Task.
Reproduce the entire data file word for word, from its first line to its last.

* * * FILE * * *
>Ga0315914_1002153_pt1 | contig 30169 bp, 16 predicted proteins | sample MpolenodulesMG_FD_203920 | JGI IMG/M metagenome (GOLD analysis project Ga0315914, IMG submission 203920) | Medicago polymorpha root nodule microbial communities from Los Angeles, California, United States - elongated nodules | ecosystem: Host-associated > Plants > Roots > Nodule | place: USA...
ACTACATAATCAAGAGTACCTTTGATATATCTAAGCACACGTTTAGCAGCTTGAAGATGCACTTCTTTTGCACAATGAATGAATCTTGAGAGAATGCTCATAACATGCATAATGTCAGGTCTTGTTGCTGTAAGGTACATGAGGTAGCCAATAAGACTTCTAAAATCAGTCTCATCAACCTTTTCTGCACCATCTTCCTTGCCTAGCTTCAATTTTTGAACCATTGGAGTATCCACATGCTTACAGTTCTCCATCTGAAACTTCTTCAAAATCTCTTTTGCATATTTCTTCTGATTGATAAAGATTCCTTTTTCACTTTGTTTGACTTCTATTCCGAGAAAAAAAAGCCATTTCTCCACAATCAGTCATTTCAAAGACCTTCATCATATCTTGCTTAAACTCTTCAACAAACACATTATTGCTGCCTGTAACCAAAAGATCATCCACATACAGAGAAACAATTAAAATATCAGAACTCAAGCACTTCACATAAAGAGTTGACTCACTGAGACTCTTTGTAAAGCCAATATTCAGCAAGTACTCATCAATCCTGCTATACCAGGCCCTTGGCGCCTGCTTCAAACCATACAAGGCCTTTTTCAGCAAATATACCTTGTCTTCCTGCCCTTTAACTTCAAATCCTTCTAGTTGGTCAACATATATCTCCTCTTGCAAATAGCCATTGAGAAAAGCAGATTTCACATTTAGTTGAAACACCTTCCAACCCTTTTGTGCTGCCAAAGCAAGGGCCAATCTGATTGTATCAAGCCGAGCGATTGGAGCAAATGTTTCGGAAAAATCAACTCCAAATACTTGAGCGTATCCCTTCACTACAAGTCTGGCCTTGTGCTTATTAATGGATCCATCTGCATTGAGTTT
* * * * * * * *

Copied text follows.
>Ga0315914_1002153_pt1 | contig 30169 bp, 16 predicted proteins | sample MpolenodulesMG_FD_203920 | JGI IMG/M metagenome (GOLD analysis project Ga0315914, IMG submission 203920) | Medicago polymorpha root nodule microbial communities from Los Angeles, California, United States - elongated nodules | ecosystem: Host-associated > Plants > Roots > Nodule | place: USA...
ACTACATAATCAAGAGTACCTTTGATATATCTAAGCACACGTTTAGCAGCTTGAAGATGCACTTCTTTTGCACAATGAATGAATCTTGAGAGAATGCTCATAACATGCATAATGTCAGGTCTTGTTGCTGTAAGGTACATGAGGTAGCCAATAAGACTTCTAAAATCAGTCTCATCAACCTTTTCTGCACCATCTTCCTTGCCTAGCTTCAATTTTTGAACCATTGGAGTATCCACATGCTTACAGTTCTCCATCTGAAACTTCTTCAAAATCTCTTTTGCATATTTCTTCTGATTGATAAAGATTCCTTTTTCACTTTGTTTGACTTCTATTCCGAGAAAAAAAAGCCATTTCTCCACAATCAGTCATTTCAAAGACCTTCATCATATCTTGCTTAAACTCTTCAACAAACACATTATTGCTGCCTGTAACCAAAAGATCATCCACATACAGAGAAACAATTAAAATATCAGAACTCAAGCACTTCACATAAAGAGTTGACTCACTGAGACTCTTTGTAAAGCCAATATTCAGCAAGTACTCATCAATCCTGCTATACCAGGCCCTTGGCGCCTGCTTCAAACCATACAAGGCCTTTTTCAGCAAATATACCTTGTCTTCCTGCCCTTTAACTTCAAATCCTTCTAGTTGGTCAACATATATCTCCTCTTGCAAATAGCCATTGAGAAAAGCAGATTTCACATTTAGTTGAAACACCTTCCAACCCTTTTGTGCTGCCAAAGCAAGGGCCAATCTGATTGTATCAAGCCGAGCGATTGGAGCAAATGTTTCGGAAAAATCAACTCCAAATACTTGAGCGTATCCCTTCACTACAAGTCTGGCCTTGTGCTTATTAATGGATCCATCTGCATTGAGTTT